SEC baseball had its usual crazy week — two top-3 teams faced off, Kentucky pulled off a nonconference surprise and Tennessee continued an historic run. But the story of the week was Vanderbilt losing a series (to Georgia) and seeing one of its two pitching aces fall to Earth. Here’s that story, and what else was going on in the SEC this week.

1. Georgia rocks Rocker, shocks Vandy

On the heels of a Tuesday loss to Georgia Southern, UGA entered their series in Nashville near the bottom of the SEC East and struggling with an 18-10 overall mark. And then they promptly won the series, racking up 14 runs on Vandy on Thursday and 9 on Saturday. In between, the Commodores had a 5-2 behind co-ace Jack Leiter (3 hits, 13 Ks in 7 innings), but Georgia was the talk of SEC baseball. UGA’s Connor Tate had 3 homers and 6 RBI in the series, but most shocking of all …

Georgia teed off on Kumar Rocker on Thursday. Yes, there had been whispers that Rocker’s velocity was down … but how much could a guy with a sub-1.00 ERA actually be struggling?

Well, Thursday, Rocker had a dozen strikeouts, but he also gave up 6 earned runs in his 5 innings of work, jumping his ERA to a merely human 1.88. Rocker gave up 3 homers on Thursday … which is more homers than he had allowed in his entire previous Vandy career.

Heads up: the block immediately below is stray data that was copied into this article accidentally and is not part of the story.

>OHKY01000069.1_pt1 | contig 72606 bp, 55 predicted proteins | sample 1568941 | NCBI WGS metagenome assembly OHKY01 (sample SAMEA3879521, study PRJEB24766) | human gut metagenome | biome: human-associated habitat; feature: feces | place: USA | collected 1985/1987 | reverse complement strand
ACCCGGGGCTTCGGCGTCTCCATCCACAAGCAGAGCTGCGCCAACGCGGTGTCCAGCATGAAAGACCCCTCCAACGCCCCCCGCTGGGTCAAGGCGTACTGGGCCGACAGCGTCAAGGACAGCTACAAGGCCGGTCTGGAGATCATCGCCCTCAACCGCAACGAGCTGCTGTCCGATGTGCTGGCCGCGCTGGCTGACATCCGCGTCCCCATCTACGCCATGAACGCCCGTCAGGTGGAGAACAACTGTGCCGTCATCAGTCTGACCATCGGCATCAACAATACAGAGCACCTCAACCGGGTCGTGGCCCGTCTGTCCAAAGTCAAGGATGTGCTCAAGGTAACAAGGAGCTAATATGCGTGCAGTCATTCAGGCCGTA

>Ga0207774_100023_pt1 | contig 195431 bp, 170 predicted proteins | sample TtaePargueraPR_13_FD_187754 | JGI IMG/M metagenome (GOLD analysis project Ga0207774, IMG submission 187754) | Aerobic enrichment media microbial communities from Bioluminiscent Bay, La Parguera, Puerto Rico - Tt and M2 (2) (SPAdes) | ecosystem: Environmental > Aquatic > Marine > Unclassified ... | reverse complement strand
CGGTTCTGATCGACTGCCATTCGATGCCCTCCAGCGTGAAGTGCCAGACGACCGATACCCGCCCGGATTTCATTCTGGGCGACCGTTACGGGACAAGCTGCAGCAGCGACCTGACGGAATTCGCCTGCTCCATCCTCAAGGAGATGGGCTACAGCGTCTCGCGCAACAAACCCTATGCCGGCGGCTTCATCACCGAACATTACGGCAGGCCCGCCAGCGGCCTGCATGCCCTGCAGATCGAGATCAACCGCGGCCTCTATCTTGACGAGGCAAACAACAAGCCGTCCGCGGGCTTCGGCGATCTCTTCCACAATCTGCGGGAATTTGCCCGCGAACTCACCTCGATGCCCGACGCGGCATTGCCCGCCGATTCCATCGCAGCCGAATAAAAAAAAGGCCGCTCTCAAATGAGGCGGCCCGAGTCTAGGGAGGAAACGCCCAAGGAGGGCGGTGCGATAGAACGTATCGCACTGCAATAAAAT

2. Arkansas upends Ole Miss

Meanwhile, in a top-3 battle, No. 1 Arkansas pulled off a series win at then-No. 3 Ole Miss, winning the first game of a Saturday doubleheader 7-3 before dropping the second game 13-6. (How about this celebration after Hayden Leatherwood smashed a 3-run homer in Game 2?)

But if anybody thought the Razorbacks couldn’t win by doing things like giving up 13 runs, well, Sunday held yet another story.

3. Sunday slugfest

Arkansas won the series on Sunday despite allowing 14 runs … because it scored 18 themselves. Arkansas jumped out to an 11-0 advantage in the 3rd inning, and then held on for dear life. The Rebels actually pulled even at 14-14 after the seventh inning. But then Lane Kiffin’s offense bogged down… wait, this was baseball. Between both teams, 14 pitchers took the mound and only one, Ole Miss’s Tyler Myers, managed to avoid giving up a run. For the Rebels, control was the bugaboo, as they walked 17 Arkansas hitters.

Can Arkansas survive like this? Well, maybe. The Razorbacks have the most homers in the SEC, and interestingly, have hit into the fewest double plays. While having the 11th ranked ERA in the SEC might not be optimal, there’s no questioning whether the Hogs can put runs on the board.

Arkansas remained No. 1 in Baseball America’s poll this week for the 7th consecutive week. Speaking of which …

4. Poll shuffling

After Arkansas, however, SEC teams shuffled around in the BA poll.

Mississippi State moved up 1 spot to No. 3. Tennessee continued its surge, jumping 2 spots to No. 5. Vanderbilt fell 4 spots to No. 6. Ole Miss fell 6 spots to No. 9. South Carolina slid back to No. 10. And Florida tumbled 9 spots to No. 19.

5. UT rise continues